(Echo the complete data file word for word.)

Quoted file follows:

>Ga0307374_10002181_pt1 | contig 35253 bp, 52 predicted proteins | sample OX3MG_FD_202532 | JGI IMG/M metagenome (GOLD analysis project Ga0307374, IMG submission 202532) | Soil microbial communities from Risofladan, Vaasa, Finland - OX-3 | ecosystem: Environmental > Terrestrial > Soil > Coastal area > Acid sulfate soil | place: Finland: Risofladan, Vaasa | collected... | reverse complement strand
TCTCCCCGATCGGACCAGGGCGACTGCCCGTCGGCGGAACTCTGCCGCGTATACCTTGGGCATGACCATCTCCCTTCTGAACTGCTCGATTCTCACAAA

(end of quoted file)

>Ga0307374_10002181_pt1 | contig 35253 bp, 52 predicted proteins | sample OX3MG_FD_202532 | JGI IMG/M metagenome (GOLD analysis project Ga0307374, IMG submission 202532) | Soil microbial communities from Risofladan, Vaasa, Finland - OX-3 | ecosystem: Environmental > Terrestrial > Soil > Coastal area > Acid sulfate soil | place: Finland: Risofladan, Vaasa | collected... | reverse complement strand
TCTCCCCGATCGGACCAGGGCGACTGCCCGTCGGCGGAACTCTGCCGCGTATACCTTGGGCATGACCATCTCCCTTCTGAACTGCTCGATTCTCACAAA